***WARNING: This is not all sunshine and rainbows. If you want butterflies, put this post off for later.***
For those of you who don’t know, being an au pair usually consists of living with a local family and being assigned certain responsibilities. These can include taking care of one or more children, fixing them meals, cleaning up after them, playing with them — all while they benefit from having exposure to another language such as English.
Not a day goes by that I don’t think about my short five-month stint as an au pair. For me, this an unfortunate occurrence as the memories has been like a black cloud trailing after me stubbornly for around a year now. One of life’s greatest mysteries is how we can come to love a person so much and still feel resentment and anger when things end adversely. Perhaps writing this will allow me to process it and put it far away in a folder inside my brain.
I tried. I tried really, really hard regardless of what they (specifically the dad, Rogelio) thought. Things were not easy for me, but I wanted to stick it out until the end of my 6-month contract. Two weeks before I was asked to leave due to compatibility issues, I had spoken with the mother concerning those very same issues. I had been turning over the idea of leaving, but we had had a deep talk and in the end, hugged it out.
When they told me of their decision, Rubi said that ultimately, they wanted to maintain a positive relationship with me. They wanted me to continue to be around the family, but that our differences were such that they put our friendship at risk if we continued to live together. I suppose I shouldn’t have been surprised when eventually they stopped responding to my messages or my queries as to when I should come back for a visit. I subsequently blocked them because I guess I’m real mature like that. Well, I guess that if it wasn’t before, it certainly was a burned bridge afterward.
Around halfway through my au pair-ship, I wrote a bullet point list of advice for the next person who would become an au pair for the family. I have it still, and it has helped me piece together what exactly went wrong. You can judge me, you can judge them, or you can withhold judgment. It’s totally up to you. I can judge myself enough for the both of us, regardless.
The Interview and Inevitable Disillusionments
During the interview, the parents, Rogelio and Rubi, as well as Tatiana, the child, and I tried to ascertain whether or not we would be a good fit for one another. I learned a few things about the family during that interview: they told me that they wanted someone who would be apart of the family – someone who would help out occasionally with chores and spend time with their daughter. Cue me to imagining family dinner nights, laughter floating through the air, cooking, eating and cleaning up together.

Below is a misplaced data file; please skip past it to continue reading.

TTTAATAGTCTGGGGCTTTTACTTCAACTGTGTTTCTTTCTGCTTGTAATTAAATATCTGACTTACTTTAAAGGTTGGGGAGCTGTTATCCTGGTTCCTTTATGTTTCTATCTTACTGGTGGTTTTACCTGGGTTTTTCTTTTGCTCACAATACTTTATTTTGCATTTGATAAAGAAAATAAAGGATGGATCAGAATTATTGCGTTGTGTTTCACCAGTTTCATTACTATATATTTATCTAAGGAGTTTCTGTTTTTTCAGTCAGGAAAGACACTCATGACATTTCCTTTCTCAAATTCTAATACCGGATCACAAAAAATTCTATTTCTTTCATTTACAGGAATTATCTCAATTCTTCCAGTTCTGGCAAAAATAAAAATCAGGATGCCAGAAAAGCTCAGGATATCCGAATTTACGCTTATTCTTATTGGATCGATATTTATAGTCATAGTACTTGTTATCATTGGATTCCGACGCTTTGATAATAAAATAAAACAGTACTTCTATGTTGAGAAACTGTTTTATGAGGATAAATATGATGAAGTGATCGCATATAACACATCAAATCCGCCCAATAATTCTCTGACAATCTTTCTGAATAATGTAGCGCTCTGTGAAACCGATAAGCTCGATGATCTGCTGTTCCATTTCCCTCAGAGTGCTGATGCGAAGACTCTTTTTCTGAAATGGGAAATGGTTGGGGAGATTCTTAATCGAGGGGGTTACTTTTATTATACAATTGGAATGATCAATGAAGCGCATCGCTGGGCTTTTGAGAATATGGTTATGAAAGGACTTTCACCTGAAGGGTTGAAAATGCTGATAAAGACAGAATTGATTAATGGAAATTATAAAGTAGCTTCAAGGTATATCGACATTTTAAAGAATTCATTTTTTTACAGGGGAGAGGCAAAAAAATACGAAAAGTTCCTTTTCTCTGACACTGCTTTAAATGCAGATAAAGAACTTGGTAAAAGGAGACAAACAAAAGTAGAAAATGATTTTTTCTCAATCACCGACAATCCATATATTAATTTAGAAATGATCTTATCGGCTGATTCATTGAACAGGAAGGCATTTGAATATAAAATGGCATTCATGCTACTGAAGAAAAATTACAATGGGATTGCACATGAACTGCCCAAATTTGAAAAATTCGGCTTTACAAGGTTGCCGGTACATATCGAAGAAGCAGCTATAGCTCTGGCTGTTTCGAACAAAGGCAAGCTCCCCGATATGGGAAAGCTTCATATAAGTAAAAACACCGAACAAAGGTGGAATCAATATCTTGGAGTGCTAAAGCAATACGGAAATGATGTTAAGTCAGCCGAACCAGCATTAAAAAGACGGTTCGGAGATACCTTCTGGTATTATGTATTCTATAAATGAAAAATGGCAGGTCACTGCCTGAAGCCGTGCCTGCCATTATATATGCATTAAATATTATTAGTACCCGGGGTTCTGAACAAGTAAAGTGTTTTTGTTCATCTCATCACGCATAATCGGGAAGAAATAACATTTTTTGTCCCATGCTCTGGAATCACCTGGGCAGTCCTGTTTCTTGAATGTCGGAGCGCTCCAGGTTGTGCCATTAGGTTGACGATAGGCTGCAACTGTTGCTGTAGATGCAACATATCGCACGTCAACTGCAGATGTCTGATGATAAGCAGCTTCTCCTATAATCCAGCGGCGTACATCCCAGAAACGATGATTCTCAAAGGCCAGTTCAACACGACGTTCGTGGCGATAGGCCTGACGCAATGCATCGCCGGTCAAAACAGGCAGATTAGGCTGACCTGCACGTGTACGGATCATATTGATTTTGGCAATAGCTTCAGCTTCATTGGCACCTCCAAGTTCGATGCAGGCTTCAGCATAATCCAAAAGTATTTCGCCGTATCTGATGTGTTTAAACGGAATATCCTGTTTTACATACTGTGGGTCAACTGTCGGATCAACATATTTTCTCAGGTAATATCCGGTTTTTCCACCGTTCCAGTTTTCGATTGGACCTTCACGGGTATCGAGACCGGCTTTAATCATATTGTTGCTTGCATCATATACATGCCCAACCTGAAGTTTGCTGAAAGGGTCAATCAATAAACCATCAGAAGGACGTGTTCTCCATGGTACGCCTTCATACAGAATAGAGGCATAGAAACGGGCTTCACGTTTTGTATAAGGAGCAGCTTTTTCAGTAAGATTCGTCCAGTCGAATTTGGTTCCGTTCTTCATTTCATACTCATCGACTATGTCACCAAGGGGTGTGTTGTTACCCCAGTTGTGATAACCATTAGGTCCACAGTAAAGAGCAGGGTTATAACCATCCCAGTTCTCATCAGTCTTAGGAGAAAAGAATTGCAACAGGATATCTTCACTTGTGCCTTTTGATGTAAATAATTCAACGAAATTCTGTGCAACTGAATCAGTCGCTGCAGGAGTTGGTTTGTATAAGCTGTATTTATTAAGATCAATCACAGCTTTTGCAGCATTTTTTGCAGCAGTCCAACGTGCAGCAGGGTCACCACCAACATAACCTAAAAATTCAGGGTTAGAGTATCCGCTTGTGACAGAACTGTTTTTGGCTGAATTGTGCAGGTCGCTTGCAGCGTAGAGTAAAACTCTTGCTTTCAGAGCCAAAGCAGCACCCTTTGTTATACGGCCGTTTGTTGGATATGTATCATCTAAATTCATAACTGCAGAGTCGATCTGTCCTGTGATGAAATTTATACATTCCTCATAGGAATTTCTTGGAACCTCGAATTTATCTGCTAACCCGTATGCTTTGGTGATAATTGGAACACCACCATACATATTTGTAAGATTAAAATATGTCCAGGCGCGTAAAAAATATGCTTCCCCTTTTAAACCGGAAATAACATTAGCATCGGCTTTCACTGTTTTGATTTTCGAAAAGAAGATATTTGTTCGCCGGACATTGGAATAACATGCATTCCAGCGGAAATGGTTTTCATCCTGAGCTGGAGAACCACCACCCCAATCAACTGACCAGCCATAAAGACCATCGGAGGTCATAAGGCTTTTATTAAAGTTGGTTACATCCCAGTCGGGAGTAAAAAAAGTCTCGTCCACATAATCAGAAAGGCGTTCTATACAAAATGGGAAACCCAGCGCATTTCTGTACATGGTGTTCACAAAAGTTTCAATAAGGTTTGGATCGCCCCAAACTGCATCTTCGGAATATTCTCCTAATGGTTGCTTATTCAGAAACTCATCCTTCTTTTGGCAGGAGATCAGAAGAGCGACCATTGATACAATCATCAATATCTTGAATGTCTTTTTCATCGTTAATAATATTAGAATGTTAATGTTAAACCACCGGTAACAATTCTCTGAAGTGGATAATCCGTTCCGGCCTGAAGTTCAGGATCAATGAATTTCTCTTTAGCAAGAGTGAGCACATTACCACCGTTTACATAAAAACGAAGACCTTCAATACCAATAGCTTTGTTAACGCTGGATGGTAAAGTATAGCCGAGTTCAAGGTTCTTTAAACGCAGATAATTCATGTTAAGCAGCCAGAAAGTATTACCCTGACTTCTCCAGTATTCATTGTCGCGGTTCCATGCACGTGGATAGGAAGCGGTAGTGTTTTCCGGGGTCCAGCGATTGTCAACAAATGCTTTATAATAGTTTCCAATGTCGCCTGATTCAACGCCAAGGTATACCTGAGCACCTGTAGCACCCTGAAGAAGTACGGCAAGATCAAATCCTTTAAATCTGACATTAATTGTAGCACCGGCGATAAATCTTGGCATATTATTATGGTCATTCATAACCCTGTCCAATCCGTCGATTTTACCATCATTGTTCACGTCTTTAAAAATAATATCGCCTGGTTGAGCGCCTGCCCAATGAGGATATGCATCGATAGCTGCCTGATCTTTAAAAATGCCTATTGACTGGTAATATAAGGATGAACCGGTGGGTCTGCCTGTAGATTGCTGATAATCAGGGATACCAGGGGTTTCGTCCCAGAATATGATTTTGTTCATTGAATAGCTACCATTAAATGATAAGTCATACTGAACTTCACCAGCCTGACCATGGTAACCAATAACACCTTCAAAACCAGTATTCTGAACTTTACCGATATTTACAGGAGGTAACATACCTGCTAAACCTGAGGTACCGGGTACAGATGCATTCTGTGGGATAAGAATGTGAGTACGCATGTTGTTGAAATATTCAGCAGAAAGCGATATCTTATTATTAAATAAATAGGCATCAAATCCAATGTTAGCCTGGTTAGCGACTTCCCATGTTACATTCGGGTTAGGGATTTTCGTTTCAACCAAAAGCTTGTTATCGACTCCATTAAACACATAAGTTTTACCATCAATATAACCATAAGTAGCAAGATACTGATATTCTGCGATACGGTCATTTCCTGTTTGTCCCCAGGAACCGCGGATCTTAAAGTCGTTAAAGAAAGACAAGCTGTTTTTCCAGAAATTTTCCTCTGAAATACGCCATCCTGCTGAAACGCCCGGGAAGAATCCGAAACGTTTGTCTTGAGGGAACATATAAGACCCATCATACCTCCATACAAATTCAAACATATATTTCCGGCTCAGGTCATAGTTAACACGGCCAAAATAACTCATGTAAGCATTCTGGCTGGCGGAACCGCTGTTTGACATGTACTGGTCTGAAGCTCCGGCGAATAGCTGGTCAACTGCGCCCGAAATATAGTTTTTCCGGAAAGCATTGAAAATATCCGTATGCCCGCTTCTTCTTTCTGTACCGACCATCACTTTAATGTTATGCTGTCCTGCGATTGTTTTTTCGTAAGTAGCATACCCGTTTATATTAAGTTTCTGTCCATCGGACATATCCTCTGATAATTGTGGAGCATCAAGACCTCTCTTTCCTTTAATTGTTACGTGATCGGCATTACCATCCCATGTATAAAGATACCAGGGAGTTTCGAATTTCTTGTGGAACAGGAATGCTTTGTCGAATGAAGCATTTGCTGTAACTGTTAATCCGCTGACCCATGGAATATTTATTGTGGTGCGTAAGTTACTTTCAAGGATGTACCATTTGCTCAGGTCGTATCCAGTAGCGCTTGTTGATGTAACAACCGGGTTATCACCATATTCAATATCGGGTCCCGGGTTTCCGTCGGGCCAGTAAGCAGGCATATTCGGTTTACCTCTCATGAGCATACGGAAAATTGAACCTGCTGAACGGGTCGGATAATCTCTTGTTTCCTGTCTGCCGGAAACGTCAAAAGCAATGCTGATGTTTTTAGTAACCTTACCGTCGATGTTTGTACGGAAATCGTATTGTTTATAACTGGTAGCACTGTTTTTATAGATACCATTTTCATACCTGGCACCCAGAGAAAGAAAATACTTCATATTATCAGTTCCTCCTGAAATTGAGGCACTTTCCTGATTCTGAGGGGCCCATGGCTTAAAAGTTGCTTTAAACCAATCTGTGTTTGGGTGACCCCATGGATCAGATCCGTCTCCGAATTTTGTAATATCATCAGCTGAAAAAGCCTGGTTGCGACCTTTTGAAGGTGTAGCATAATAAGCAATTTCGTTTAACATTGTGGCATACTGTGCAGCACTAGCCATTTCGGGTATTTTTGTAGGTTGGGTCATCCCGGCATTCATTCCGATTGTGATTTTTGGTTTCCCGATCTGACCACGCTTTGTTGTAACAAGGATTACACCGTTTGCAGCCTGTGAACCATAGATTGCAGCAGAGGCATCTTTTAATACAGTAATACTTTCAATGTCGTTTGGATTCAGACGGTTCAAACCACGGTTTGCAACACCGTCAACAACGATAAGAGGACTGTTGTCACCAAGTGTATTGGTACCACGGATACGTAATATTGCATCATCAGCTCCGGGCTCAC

Uh, no. Structure, structure, and more structure should have been the mantra for this family. Tatiana and I ate alone in the dining room while the parents ate after everyone went to bed. Tatiana would watch TV during dinner, and I spent the majority of that time on my cell phone (which later turned out to be a big no no. I could kick myself for my idiocy) To me, this structural staple of higher-class Spanish families felt very lonely, but there was nothing that could really be done about it.
They felt that I was overly sensitive. I felt that they were hovering, micromanaging, control-freaks. I felt that they were incredibly rigid and they felt they were changing for me. They wanted me to adjust to Spanish culture but wouldn’t even try my American dishes whenever I cooked for myself. They were Trump supporters. I am a raging liberal who loved and loves Bernie Sanders. What more can I really say? Well, let’s see…
Their idea of basic cleanliness is absolute spotless perfection. If there was a smudge or a hair or a speck on the mirror or countertop, then it was in need of immediate urgent attention. I tend to be a bit disorganized, and my ideas of cleanliness were definitely more relaxed. In short, my standards and best efforts simply didn’t measure up.